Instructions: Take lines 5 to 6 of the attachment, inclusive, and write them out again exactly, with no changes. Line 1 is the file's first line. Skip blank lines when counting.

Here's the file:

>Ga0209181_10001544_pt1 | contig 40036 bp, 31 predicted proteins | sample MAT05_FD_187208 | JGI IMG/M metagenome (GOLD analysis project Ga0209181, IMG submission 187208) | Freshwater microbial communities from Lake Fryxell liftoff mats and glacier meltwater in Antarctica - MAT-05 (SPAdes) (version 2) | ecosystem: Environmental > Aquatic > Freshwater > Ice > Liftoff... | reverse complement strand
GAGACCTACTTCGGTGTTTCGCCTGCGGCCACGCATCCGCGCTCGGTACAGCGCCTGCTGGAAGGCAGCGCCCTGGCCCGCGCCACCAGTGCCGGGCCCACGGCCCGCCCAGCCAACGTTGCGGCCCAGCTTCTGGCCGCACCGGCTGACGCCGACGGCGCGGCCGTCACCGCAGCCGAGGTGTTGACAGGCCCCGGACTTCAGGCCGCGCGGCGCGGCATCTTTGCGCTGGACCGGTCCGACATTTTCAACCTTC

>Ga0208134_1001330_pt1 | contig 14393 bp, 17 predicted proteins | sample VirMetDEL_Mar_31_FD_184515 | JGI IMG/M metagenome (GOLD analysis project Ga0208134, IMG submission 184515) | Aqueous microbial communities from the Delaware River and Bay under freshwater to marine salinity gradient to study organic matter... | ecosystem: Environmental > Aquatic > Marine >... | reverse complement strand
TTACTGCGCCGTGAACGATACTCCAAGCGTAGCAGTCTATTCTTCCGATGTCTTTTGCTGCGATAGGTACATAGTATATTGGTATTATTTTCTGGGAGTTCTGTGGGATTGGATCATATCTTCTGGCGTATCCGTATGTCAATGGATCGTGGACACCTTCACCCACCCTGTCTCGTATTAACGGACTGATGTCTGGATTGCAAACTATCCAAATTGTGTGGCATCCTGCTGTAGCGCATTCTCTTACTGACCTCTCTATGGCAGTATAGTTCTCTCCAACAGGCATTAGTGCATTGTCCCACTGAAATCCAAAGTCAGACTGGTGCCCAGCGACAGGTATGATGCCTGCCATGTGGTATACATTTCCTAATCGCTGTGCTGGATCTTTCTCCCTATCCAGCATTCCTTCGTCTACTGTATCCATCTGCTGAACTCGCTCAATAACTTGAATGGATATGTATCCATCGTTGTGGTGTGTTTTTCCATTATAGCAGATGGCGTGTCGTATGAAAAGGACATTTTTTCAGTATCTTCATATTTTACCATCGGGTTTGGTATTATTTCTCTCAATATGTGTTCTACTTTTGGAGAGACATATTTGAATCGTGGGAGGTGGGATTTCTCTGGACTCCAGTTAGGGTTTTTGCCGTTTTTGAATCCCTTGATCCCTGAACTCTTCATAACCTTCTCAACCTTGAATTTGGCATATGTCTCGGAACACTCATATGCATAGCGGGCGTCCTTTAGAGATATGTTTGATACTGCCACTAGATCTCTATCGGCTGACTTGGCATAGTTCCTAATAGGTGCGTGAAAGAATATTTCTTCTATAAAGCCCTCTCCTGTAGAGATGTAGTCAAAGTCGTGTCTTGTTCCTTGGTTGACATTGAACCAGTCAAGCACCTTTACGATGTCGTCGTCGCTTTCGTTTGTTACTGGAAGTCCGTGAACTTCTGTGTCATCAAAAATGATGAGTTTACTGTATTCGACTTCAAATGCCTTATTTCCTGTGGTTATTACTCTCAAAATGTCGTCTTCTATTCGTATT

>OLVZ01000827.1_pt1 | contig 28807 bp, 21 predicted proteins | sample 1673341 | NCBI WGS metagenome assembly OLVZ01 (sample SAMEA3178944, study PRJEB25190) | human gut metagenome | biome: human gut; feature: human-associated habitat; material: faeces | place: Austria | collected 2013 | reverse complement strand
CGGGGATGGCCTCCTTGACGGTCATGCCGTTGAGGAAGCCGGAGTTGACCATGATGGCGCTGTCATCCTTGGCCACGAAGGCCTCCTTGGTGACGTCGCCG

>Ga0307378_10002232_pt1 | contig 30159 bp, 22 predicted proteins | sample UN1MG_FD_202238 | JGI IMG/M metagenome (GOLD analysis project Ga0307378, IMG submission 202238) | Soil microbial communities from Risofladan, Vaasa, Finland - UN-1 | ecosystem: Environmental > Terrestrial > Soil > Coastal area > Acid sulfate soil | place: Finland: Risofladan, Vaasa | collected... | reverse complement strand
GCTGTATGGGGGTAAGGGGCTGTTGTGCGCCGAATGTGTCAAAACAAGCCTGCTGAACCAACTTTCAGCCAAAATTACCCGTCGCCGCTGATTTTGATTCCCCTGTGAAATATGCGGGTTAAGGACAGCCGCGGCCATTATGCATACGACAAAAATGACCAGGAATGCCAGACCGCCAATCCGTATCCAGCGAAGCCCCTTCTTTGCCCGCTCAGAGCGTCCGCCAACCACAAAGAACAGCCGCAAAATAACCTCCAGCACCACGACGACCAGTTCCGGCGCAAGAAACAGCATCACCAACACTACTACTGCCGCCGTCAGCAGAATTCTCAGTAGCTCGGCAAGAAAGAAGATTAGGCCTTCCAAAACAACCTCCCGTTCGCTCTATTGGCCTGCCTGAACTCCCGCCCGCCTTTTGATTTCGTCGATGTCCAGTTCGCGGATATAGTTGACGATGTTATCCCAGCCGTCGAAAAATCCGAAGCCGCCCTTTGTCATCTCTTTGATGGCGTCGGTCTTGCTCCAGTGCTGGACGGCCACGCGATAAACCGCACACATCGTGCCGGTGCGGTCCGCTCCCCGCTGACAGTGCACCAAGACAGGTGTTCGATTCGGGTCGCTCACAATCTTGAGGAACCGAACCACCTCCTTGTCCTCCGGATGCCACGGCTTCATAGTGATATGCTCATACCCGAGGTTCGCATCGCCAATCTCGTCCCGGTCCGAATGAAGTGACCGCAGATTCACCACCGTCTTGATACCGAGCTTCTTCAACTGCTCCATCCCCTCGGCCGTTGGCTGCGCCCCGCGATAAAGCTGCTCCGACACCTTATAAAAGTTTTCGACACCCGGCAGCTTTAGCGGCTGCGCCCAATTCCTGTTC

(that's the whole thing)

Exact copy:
>OLVZ01000827.1_pt1 | contig 28807 bp, 21 predicted proteins | sample 1673341 | NCBI WGS metagenome assembly OLVZ01 (sample SAMEA3178944, study PRJEB25190) | human gut metagenome | biome: human gut; feature: human-associated habitat; material: faeces | place: Austria | collected 2013 | reverse complement strand
CGGGGATGGCCTCCTTGACGGTCATGCCGTTGAGGAAGCCGGAGTTGACCATGATGGCGCTGTCATCCTTGGCCACGAAGGCCTCCTTGGTGACGTCGCCG